What Not To Wear

By Kitty Von Quim
If someone tells you that they're absolutely in love with their body a hundred percent of the time, they are more than likely lying. My relationship with my physique in 2012, after nearly five years of dancing with Rubenesque Burlesque, is so far away from what it was before I joined the troupe.

Somewhere in my early teens I continued my family's legacy of being a fat kid. I strived to be an unexplained gainer of weight, and never ate publicly, while I scarfed down two or three meals worth of food after school. As instructed by my family, I always cleaned my plate of any of their delicious Cajun home-cooking. I was never encouraged to be active: recently I heard my mother didn't sign me up for dance class because she thought I would become a whore. By the time I could take my own action, someone had already told me I was fat. No one wanted to see me dance. No one wanted to see me run, jump, skip, do cartwheels.

Post-college, I moved from Louisiana to California. When I walked through the streets of San Francisco, I could see nothing but slim, fit people. There was no easy access to plus size clothing! Wouldn't life be easier not being fat? I started working with a trainer to lose weight, and I did lose a little bit. My mother and my grandmother saw me and exclaimed how much prettier I was when I wasn't hiding behind all of my chub. I made plans for all of things I would do and wear when I was thin! So when the weight returned – I inevitably lapsed my gym membership – I knew that I was getting uglier and uglier.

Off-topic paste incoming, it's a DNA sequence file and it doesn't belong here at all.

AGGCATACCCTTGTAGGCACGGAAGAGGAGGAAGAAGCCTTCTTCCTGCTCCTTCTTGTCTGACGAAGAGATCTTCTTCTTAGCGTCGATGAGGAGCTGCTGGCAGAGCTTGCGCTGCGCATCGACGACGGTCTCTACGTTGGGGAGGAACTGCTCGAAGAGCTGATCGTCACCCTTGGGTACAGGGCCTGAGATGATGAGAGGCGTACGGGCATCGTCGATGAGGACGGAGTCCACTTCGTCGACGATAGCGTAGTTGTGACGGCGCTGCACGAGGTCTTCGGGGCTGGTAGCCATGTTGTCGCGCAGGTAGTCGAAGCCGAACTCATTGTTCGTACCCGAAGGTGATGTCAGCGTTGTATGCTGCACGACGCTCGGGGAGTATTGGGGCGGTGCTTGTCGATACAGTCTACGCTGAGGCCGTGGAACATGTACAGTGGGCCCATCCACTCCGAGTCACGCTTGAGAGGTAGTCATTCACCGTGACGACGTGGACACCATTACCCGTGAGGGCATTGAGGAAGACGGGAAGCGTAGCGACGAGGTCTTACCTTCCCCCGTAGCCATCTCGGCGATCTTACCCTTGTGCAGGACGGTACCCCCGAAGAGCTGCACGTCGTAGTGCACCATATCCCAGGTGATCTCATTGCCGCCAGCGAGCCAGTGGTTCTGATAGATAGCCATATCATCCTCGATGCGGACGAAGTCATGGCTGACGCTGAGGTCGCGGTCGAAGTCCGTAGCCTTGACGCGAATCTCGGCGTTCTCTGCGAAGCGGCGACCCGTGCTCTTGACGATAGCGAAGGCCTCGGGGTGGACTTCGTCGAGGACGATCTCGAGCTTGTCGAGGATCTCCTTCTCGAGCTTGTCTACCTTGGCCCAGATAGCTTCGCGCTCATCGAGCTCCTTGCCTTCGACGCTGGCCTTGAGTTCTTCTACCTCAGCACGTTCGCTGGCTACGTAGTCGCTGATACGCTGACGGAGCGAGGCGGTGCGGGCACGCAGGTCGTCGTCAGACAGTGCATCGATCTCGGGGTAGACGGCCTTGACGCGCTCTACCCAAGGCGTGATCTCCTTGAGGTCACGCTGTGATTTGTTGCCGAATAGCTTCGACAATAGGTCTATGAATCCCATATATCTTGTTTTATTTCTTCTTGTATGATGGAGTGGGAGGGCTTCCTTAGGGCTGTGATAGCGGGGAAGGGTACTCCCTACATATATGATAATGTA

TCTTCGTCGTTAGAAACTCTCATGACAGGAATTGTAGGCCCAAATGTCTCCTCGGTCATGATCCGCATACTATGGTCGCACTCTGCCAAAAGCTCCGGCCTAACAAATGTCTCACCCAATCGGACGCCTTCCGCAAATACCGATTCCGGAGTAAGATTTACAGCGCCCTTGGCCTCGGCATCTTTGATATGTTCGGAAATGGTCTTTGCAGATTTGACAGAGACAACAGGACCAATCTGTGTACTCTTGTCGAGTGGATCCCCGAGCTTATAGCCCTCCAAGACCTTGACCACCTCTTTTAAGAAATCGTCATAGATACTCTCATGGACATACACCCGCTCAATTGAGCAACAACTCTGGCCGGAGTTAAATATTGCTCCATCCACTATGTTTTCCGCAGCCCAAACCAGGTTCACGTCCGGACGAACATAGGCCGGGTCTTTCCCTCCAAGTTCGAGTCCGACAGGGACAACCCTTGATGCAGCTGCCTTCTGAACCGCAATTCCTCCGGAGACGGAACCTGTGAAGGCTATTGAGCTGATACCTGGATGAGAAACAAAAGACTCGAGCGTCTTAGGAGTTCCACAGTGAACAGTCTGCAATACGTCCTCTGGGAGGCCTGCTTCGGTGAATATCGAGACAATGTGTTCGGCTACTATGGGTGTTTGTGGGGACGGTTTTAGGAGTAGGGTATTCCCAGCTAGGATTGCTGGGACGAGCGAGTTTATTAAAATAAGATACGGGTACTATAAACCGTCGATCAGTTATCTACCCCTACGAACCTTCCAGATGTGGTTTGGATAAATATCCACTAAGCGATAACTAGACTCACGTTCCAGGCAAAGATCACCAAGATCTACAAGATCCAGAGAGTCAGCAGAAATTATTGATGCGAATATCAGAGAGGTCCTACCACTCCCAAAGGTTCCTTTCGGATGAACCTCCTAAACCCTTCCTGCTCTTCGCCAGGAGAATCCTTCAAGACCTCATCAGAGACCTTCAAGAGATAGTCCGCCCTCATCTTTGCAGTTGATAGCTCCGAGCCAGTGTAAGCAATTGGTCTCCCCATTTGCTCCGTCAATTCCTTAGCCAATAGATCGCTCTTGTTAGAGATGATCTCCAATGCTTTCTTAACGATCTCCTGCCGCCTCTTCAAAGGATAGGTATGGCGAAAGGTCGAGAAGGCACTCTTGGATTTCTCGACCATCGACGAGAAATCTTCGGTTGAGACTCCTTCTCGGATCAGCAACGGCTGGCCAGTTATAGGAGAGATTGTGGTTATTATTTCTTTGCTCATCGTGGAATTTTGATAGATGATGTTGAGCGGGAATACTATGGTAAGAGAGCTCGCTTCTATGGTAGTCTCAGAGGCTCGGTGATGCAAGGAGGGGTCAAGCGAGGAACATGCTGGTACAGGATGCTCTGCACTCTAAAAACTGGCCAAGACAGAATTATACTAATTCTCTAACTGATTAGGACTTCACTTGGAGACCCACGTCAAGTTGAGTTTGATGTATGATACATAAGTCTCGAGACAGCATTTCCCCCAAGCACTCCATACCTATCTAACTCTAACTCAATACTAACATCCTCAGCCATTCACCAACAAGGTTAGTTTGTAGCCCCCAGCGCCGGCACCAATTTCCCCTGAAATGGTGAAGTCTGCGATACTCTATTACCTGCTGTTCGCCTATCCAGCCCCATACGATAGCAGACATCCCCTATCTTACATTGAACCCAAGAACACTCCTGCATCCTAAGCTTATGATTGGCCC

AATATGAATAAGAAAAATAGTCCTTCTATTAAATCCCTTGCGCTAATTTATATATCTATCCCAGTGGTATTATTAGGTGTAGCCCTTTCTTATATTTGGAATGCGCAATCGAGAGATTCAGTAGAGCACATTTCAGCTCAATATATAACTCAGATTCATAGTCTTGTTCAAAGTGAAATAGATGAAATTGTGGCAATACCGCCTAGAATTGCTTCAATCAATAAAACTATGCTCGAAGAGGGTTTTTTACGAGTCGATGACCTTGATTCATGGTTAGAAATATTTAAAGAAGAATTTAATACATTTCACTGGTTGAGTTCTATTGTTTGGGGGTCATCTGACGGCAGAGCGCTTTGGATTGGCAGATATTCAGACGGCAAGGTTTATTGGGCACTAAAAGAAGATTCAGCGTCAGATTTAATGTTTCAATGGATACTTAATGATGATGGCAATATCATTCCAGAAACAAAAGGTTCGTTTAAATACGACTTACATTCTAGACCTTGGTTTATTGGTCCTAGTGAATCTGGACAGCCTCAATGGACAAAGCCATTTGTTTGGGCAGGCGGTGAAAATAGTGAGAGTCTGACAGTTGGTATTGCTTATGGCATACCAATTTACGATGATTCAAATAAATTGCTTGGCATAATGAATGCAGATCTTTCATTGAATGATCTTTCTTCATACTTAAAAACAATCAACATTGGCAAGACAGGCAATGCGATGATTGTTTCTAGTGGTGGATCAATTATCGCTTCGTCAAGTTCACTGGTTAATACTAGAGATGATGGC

Now, I never was mopey about my weight, or talked down about my body. In regards to my fat I maintained a Southern attitude: we didn't talk about it. My struggles with my body were only confronted in dressing rooms as I went the next size up in pants. My wardrobe was solidly the color black, no horizontal stripes, and no jeans were skinny (because, duh, I wasn't).

I met Rubenesque Burlesque after they had performed. I was bold enough to tell them how fabulous they were and Juicy D. Light told me that I should come and play. Suddenly that was my permission to do everything I had always wanted to do, and thought no one wanted to see. One person opened the door for me, and I walked through it. One person wanting to see me perform meant I could dance as much as I wanted. I could wear all of the fabulous clothes and colors and horizontal stripes I wanted! I could strip as much as I wanted!

That one person led to audiences of people screaming for me as I took off each article of clothing: with each one, they wanted more, and I definitely have more to show. This permission nurtured the love I had buried all along, and now I'm happy to dance for myself and share it with others. Time moves too fast to wait until you're perfect: for now, have fun inside the body you have.
Kitty Von Quim having unadulterated wicked awesome fun inside the body she has

Fat, Fine and Fabulous

By Ms. Frida B.

For years I have been struggling with my body and its gain in weight. When I was growing up I was the skinny awkward kid with big feet. I didn’t weigh 100 pounds until I was 19. I could eat anything I wanted and often did. I hated my body then. I felt too skinny, though I have always had a large ass – thank you, Jesus!